Trends in Lifetime Maximum Intensity of North American Tropical Cyclones

Thursday, 21 April 2016
Plaza Grand Ballroom (The Condado Hilton Plaza)
Sarah Bleakney, University of Tennessee, Knoxville, TN; and K. N. Ellis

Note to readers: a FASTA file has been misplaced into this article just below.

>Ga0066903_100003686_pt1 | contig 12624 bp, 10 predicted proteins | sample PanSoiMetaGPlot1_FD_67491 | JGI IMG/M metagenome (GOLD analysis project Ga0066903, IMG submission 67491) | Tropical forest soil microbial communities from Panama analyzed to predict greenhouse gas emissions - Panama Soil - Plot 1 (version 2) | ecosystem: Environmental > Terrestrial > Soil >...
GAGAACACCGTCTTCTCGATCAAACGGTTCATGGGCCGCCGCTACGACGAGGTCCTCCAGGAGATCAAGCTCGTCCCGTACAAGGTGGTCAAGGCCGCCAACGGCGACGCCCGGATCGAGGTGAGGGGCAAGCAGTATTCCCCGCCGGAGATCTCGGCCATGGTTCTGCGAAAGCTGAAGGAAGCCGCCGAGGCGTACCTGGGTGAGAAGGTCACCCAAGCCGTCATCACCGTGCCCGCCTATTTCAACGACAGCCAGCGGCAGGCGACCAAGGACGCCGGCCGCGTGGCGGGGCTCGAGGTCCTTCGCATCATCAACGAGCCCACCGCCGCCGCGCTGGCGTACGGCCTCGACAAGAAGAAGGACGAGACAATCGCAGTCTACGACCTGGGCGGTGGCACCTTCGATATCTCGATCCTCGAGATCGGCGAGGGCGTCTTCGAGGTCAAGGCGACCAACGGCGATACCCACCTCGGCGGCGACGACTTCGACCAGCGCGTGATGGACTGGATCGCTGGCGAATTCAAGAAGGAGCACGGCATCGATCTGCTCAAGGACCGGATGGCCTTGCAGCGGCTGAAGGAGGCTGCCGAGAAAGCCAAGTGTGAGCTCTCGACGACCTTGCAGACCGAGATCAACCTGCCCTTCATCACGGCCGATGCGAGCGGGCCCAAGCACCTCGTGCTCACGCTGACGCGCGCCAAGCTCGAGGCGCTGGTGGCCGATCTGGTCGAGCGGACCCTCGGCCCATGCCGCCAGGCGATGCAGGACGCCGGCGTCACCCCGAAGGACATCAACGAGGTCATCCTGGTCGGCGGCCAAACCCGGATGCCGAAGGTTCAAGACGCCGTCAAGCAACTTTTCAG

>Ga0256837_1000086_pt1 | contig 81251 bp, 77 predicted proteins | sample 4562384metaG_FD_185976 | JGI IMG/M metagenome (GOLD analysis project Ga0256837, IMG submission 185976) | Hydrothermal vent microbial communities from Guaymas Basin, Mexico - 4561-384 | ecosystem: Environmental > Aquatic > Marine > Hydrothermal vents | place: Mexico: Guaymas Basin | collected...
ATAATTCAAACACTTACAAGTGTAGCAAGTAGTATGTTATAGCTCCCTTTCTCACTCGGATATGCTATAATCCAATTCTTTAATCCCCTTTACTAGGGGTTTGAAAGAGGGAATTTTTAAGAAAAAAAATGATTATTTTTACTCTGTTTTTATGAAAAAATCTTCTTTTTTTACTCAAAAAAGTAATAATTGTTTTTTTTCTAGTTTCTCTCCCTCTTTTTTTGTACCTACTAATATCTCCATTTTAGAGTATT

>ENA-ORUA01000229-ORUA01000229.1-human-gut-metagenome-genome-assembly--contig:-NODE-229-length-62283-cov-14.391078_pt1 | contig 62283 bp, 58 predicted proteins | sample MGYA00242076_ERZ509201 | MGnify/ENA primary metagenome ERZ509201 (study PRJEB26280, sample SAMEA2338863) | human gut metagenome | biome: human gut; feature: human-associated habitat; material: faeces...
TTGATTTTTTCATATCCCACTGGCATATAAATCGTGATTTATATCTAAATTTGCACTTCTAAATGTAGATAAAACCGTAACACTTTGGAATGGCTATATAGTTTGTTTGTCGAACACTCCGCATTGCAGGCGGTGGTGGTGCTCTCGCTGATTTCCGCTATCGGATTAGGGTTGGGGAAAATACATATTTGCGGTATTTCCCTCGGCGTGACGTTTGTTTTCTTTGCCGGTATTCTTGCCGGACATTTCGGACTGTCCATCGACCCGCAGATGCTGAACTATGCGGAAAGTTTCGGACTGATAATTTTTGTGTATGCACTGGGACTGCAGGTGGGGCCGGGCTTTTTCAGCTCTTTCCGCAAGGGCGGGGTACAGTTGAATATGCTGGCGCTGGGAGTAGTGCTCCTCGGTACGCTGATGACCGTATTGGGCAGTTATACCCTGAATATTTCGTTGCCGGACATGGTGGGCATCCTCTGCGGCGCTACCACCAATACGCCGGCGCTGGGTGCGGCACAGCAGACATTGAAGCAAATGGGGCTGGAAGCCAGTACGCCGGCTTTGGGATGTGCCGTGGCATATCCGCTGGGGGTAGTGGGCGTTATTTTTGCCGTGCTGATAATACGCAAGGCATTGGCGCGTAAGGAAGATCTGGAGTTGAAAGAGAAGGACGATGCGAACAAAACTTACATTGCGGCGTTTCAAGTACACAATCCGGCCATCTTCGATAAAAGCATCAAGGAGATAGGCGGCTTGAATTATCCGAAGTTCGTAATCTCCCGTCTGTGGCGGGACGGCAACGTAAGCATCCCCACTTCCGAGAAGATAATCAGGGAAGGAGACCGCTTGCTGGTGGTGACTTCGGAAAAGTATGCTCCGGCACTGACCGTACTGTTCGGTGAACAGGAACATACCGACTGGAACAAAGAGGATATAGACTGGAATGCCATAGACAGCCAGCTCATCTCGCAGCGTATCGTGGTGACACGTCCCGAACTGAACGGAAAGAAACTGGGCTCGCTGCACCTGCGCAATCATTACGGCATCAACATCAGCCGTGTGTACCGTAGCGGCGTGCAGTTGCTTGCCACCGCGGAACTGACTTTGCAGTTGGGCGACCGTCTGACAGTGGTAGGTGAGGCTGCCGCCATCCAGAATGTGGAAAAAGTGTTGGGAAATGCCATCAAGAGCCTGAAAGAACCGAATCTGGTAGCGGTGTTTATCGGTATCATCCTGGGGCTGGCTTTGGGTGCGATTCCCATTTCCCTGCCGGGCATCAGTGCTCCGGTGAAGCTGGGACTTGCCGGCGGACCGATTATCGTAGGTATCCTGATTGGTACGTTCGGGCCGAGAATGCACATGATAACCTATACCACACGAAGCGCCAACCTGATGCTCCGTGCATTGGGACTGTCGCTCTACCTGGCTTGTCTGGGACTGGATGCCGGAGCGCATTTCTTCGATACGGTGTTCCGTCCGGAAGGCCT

Tropical cyclones threaten coastal populations around the globe each year. Thus, the climatology of tropical cyclones is an immediate research need, specifically to better understand their long-term patterns and elucidate their future in a changing climate. One recent finding is the poleward migration of the lifetime maximum intensity (LMI) of tropical cyclones in the Northern Hemisphere. Within the hemisphere, different trends are seen in individual ocean basins, specifically northerly movement in the Western Pacific and southerly movement in the North Atlantic. This study further assesses the recent spatial changes (since 1964) in the LMI of tropical cyclones in the Western Pacific and Northern Atlantic ocean basins. Relationships between the intensity and location of LMI with respect to landfall location are explored using the IBTrACS dataset and ArcGIS software. Results describe how the spatial trends in LMI location may vary based on landfall location and tropical cyclone intensity.
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